Acute renal failure

Acute renal failure occurs from sudden failure of kidneys to filter waste products from the blood. It causes accumulation of waste and chemicals in the blood system. The condition develops after few hours or days among people who are every ill and hospitalized (Brochard & Abroug, 2007).

Symptoms

Acute kidney failure condition has symptoms such as decreased output of urine, drowsiness, and short breath, retention of fluid, fatigue, chest pains, confusion, and seizures.

Causes

Conditions that slow blood flow in the kidneys, direct injury to kidneys, and blockage of ureters cause acute kidney failure. Heart attacks and diseases, infections, liver failure, cause more over it. High blood pressure, severe dehydration, and allergies (Ashley, 2010).

Treatment

Patients undergo kidney dialysis and take drugs

Septic shock due to streptococcal infection

Septic shock symptoms include a body temperature that is above 38.3 and below 36 degrees centigrade. A heart rate of more than 90 beats in a minute and a respiratory rate that is more than 20 breaths in a minute (Mayo clinic, 2016).

Signs include decreased output of urine, reduced platelet count, difficulties in breathing, abnormal pain, and change of mental status. Septic shock has very low blood pressure, which does not correspond with the fluid replacement.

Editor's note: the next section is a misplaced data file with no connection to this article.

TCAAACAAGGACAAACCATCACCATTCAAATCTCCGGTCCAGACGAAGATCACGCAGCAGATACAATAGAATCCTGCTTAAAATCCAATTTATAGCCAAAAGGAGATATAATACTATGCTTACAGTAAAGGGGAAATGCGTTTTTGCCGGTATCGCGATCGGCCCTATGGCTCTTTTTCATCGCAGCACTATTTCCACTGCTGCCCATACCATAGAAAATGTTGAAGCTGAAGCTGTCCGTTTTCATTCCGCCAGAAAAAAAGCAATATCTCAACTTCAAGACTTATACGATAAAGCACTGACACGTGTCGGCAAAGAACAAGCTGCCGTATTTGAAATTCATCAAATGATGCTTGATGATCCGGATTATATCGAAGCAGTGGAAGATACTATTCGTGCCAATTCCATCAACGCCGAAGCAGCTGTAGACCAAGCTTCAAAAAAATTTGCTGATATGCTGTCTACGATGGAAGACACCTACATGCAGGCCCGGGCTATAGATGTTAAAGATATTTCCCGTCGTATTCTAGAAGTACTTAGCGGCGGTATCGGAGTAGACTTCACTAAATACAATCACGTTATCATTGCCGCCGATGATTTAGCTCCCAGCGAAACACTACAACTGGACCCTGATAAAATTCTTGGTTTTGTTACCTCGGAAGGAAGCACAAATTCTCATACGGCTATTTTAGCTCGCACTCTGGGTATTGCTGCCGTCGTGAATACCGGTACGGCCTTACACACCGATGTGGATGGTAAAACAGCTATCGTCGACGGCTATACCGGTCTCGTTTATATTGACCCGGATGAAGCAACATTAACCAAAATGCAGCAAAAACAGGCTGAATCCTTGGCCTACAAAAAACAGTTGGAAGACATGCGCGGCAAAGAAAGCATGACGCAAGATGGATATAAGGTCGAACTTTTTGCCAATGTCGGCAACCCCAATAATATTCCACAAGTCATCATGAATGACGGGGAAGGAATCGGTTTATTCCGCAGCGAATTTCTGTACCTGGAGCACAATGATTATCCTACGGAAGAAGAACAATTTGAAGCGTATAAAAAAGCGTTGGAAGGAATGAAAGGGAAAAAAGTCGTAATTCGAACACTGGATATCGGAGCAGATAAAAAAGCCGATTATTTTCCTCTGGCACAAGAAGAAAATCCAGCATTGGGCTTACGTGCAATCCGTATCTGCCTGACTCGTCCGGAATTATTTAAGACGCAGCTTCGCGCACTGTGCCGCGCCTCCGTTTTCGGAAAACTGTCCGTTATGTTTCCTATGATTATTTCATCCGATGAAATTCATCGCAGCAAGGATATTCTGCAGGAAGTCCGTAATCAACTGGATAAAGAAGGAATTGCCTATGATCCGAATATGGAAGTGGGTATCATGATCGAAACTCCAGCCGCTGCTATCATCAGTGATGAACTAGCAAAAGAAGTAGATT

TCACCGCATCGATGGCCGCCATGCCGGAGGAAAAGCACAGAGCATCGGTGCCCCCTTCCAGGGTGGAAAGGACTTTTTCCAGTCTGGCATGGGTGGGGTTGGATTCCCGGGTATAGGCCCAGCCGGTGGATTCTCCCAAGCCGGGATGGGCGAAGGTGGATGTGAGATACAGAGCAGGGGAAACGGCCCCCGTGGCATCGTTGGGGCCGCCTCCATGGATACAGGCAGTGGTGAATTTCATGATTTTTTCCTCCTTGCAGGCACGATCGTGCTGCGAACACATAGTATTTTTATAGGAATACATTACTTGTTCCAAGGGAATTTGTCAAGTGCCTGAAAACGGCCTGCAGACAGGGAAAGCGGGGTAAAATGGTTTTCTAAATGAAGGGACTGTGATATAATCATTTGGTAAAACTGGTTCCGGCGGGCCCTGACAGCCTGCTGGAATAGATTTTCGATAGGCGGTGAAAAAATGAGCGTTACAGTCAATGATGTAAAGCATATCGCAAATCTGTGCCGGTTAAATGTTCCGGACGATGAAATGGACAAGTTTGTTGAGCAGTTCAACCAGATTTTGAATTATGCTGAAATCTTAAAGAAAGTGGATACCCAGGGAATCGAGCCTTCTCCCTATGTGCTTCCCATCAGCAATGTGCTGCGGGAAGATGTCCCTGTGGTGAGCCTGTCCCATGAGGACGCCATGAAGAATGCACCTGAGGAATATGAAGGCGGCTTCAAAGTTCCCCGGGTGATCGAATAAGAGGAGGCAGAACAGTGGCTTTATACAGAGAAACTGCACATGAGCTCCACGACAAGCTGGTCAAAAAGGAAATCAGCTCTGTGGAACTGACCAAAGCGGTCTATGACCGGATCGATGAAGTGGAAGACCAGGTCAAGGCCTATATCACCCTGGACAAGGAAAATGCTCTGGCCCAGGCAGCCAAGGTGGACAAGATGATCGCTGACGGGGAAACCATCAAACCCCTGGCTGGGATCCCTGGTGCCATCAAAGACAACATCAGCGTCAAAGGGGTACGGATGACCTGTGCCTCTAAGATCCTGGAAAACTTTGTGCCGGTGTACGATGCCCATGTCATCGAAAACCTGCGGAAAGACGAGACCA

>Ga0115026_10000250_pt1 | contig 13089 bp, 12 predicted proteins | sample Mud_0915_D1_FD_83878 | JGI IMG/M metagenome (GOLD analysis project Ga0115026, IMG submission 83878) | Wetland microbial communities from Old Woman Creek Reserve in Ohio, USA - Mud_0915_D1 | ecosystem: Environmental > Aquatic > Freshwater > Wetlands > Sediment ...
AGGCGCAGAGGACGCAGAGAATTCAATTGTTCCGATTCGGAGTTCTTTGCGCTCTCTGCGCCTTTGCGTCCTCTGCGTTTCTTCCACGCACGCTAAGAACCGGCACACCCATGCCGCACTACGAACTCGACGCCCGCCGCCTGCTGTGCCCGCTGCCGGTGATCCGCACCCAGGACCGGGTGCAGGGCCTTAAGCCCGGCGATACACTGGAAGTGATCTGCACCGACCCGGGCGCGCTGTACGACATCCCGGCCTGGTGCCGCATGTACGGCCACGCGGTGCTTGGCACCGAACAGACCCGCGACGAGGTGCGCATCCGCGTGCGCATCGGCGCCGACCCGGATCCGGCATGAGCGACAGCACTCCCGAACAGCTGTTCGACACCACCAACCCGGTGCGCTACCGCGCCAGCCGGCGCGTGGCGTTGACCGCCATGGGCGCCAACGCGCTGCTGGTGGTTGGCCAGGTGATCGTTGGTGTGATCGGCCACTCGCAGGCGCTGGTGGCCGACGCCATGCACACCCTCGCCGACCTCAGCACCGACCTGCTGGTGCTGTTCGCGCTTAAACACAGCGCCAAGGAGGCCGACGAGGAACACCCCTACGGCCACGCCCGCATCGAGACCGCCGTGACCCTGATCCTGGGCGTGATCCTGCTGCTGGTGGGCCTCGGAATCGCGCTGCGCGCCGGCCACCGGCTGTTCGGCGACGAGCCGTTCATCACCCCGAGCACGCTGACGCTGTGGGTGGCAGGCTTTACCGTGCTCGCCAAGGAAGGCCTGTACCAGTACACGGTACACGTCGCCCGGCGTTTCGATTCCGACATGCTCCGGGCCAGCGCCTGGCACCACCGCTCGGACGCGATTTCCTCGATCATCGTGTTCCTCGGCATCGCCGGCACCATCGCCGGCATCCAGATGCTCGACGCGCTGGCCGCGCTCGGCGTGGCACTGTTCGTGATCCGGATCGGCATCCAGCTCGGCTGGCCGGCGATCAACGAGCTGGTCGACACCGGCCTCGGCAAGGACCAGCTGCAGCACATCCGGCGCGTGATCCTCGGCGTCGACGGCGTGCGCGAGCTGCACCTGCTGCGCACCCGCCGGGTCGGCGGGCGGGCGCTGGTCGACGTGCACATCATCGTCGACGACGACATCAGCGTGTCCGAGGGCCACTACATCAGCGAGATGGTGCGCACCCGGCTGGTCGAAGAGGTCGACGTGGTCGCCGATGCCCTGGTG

Risk factors include very young and very old age, compromised immune system, sickness,            invasive devices, injuries, and burns (Francois et al., 2016).

Complications

Severe sepsis condition leads to flow of blood to vital organs like the heart, brain, and kidneys. Blood clots form in vital organs, fingers, and toes

 

References

Mayo clinic. (2016). Sepsis. Mayo Foundation for medical education and research. Retrieved       from             http://www.mayoclinic.org/diseases-conditions/sepsis/symptoms-causes/dxc-          20169787

American cancer society. (2015). Childhood leukemia, 1-55.

Faderl, S. (2011). Treatment of pediatric acute lymphoblastic leukemia and recent advances.         Novel aspects in acute lymphoblastic leukemia, 101-117.

Nielsen, S. (2015).The incidence and prognosis of patients with bacteremia. Danish medical          journal, 1-25.

Mehrotra, A., &Mishra, S. (2014). Determination of the causative agents of bacteremia in             children under 5 years and their susceptibility pattern to the antibiotics. Global journal of     medical research: c microbiology and pathology, 1(14), 1-7.

Barbas, C., Lopes, G., Vieira, D., Couto, L., Dourado, L., & Caser, E. (2012). Respiratory            evaluation of             patients requiring ventilator support due to acute respiratory failure. Open journal of nursing, 2,336-340.

Katyal, P., & Gajic, O. (2011). Pathophysiology of respiratory failure and use of mechanical         ventilation. Mayo clinic, 1-37.

Brochard, L., & Abroug, F. (2007).An official ATS/ERS/ESICM/SCCM/SRLF Statement:          prevention and management of acute renal failure in the ICU patient. American thoracic    society documents, 1- 28.

Ashley, C. (2010).Acute renal failure. Chapter 3, 1-14.

Francois, B., Gissot, V., Ploy, M., & Vignon, P. (2016).recurrent septic shock due to         streptococcus Suis. American society for microbiology. Journal of clinical          microbiology, 8(36), 2395.

Nguyen, B., Rivers, E., Abrahamian, F., Moran, G. (2006). Severe sepsis and septic shock:            review of the             literature and emergency department management guidelines. Infectious     disease/review article, 1-28.